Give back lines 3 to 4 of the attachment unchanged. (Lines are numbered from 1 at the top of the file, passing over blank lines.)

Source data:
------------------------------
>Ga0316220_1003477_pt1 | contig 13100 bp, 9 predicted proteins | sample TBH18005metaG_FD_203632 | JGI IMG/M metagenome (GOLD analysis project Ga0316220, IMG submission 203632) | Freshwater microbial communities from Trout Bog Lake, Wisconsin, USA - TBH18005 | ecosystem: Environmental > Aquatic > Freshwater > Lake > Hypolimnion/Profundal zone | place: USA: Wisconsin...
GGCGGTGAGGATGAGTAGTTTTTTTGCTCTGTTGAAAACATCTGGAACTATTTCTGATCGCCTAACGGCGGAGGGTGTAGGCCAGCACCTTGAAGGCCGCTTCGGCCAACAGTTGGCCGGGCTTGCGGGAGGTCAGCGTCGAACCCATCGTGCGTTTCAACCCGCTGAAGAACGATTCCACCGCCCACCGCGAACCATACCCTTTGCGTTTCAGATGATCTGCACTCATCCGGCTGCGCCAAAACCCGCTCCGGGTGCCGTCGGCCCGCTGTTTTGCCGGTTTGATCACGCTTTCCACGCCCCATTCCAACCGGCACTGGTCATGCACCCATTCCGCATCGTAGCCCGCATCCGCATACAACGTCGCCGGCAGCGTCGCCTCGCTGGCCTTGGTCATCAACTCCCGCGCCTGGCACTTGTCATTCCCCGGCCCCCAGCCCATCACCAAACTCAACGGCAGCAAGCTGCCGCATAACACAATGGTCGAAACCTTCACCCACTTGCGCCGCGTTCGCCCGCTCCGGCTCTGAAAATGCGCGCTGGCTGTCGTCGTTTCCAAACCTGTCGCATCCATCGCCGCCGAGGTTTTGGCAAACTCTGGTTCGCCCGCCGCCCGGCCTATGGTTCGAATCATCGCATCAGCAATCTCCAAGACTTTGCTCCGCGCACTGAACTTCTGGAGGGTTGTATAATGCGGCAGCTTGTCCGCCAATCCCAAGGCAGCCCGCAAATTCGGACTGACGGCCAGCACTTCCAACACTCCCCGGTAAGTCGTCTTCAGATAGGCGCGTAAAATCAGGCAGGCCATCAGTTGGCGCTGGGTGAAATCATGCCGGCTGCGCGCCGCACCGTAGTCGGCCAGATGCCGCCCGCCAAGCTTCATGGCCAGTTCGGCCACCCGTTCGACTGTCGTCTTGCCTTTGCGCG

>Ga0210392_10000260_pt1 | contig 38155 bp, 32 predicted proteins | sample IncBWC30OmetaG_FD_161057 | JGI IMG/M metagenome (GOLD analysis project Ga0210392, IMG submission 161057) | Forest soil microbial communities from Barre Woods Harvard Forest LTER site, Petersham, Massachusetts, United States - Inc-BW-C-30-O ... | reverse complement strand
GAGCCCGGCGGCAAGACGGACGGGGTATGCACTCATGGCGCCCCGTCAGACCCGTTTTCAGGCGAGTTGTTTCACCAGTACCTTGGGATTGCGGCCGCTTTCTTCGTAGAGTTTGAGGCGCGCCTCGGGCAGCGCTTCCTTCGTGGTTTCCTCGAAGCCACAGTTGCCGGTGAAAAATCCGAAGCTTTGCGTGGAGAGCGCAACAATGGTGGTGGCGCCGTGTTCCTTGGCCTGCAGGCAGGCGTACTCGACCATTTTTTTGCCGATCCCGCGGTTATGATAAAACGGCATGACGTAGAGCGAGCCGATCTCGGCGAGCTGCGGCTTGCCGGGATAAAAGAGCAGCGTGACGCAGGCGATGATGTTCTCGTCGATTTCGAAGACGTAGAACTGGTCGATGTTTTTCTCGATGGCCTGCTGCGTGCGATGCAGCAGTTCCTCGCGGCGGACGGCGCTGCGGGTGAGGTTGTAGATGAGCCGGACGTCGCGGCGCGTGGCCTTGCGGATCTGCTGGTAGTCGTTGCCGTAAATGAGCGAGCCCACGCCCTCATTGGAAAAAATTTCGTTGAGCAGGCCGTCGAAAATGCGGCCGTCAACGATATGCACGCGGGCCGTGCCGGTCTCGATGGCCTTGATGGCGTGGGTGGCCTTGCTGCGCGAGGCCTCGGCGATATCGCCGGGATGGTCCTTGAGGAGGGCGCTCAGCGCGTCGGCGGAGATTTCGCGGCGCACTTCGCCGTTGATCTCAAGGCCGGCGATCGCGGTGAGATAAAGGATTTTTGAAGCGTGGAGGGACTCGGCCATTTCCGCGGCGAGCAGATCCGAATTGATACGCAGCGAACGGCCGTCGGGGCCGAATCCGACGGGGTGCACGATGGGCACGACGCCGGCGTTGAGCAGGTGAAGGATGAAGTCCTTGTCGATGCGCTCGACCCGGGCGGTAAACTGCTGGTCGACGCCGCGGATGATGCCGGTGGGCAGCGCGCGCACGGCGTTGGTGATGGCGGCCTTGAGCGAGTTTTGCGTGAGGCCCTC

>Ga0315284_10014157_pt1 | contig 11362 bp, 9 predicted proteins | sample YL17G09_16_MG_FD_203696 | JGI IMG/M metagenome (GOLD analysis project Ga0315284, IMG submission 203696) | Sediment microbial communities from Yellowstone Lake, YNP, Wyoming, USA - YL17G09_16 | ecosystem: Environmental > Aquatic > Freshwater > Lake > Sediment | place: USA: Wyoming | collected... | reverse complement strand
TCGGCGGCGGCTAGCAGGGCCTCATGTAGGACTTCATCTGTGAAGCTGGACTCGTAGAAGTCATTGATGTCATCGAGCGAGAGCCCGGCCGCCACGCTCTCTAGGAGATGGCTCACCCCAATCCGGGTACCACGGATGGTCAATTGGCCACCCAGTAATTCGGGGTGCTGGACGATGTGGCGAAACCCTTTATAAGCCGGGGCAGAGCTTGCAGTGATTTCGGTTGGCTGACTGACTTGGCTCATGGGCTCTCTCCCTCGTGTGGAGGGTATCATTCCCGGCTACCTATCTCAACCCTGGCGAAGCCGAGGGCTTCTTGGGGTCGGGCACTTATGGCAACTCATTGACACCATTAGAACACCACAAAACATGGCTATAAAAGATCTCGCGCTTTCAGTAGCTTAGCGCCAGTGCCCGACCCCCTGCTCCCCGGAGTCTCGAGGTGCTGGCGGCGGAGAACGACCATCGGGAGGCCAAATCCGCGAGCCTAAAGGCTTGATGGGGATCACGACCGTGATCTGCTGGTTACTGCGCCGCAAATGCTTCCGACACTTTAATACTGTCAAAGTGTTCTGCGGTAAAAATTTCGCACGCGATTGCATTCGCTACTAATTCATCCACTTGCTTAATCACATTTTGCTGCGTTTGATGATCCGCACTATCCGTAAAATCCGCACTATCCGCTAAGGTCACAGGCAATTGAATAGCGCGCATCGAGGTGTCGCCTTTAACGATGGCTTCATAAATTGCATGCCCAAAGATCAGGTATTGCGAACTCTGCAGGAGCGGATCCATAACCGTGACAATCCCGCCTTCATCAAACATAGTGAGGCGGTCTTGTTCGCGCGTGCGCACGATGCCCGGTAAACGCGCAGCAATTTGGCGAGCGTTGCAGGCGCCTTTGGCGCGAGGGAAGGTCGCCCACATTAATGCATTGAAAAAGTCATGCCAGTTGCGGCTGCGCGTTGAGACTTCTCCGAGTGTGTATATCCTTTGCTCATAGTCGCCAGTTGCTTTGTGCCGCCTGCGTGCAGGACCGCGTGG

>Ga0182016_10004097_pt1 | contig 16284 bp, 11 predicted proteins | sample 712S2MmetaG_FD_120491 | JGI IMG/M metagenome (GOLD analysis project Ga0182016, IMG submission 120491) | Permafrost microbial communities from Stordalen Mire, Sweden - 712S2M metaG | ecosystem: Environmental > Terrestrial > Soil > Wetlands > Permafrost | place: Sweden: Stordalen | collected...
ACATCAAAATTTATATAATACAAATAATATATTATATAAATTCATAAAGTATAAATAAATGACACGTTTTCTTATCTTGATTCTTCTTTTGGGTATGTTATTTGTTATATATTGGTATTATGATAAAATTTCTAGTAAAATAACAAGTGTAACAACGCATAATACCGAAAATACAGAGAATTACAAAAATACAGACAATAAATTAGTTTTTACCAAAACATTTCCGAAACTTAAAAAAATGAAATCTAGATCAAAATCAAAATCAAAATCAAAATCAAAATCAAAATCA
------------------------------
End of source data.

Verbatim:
>Ga0210392_10000260_pt1 | contig 38155 bp, 32 predicted proteins | sample IncBWC30OmetaG_FD_161057 | JGI IMG/M metagenome (GOLD analysis project Ga0210392, IMG submission 161057) | Forest soil microbial communities from Barre Woods Harvard Forest LTER site, Petersham, Massachusetts, United States - Inc-BW-C-30-O ... | reverse complement strand
GAGCCCGGCGGCAAGACGGACGGGGTATGCACTCATGGCGCCCCGTCAGACCCGTTTTCAGGCGAGTTGTTTCACCAGTACCTTGGGATTGCGGCCGCTTTCTTCGTAGAGTTTGAGGCGCGCCTCGGGCAGCGCTTCCTTCGTGGTTTCCTCGAAGCCACAGTTGCCGGTGAAAAATCCGAAGCTTTGCGTGGAGAGCGCAACAATGGTGGTGGCGCCGTGTTCCTTGGCCTGCAGGCAGGCGTACTCGACCATTTTTTTGCCGATCCCGCGGTTATGATAAAACGGCATGACGTAGAGCGAGCCGATCTCGGCGAGCTGCGGCTTGCCGGGATAAAAGAGCAGCGTGACGCAGGCGATGATGTTCTCGTCGATTTCGAAGACGTAGAACTGGTCGATGTTTTTCTCGATGGCCTGCTGCGTGCGATGCAGCAGTTCCTCGCGGCGGACGGCGCTGCGGGTGAGGTTGTAGATGAGCCGGACGTCGCGGCGCGTGGCCTTGCGGATCTGCTGGTAGTCGTTGCCGTAAATGAGCGAGCCCACGCCCTCATTGGAAAAAATTTCGTTGAGCAGGCCGTCGAAAATGCGGCCGTCAACGATATGCACGCGGGCCGTGCCGGTCTCGATGGCCTTGATGGCGTGGGTGGCCTTGCTGCGCGAGGCCTCGGCGATATCGCCGGGATGGTCCTTGAGGAGGGCGCTCAGCGCGTCGGCGGAGATTTCGCGGCGCACTTCGCCGTTGATCTCAAGGCCGGCGATCGCGGTGAGATAAAGGATTTTTGAAGCGTGGAGGGACTCGGCCATTTCCGCGGCGAGCAGATCCGAATTGATACGCAGCGAACGGCCGTCGGGGCCGAATCCGACGGGGTGCACGATGGGCACGACGCCGGCGTTGAGCAGGTGAAGGATGAAGTCCTTGTCGATGCGCTCGACCCGGGCGGTAAACTGCTGGTCGACGCCGCGGATGATGCCGGTGGGCAGCGCGCGCACGGCGTTGGTGATGGCGGCCTTGAGCGAGTTTTGCGTGAGGCCCTC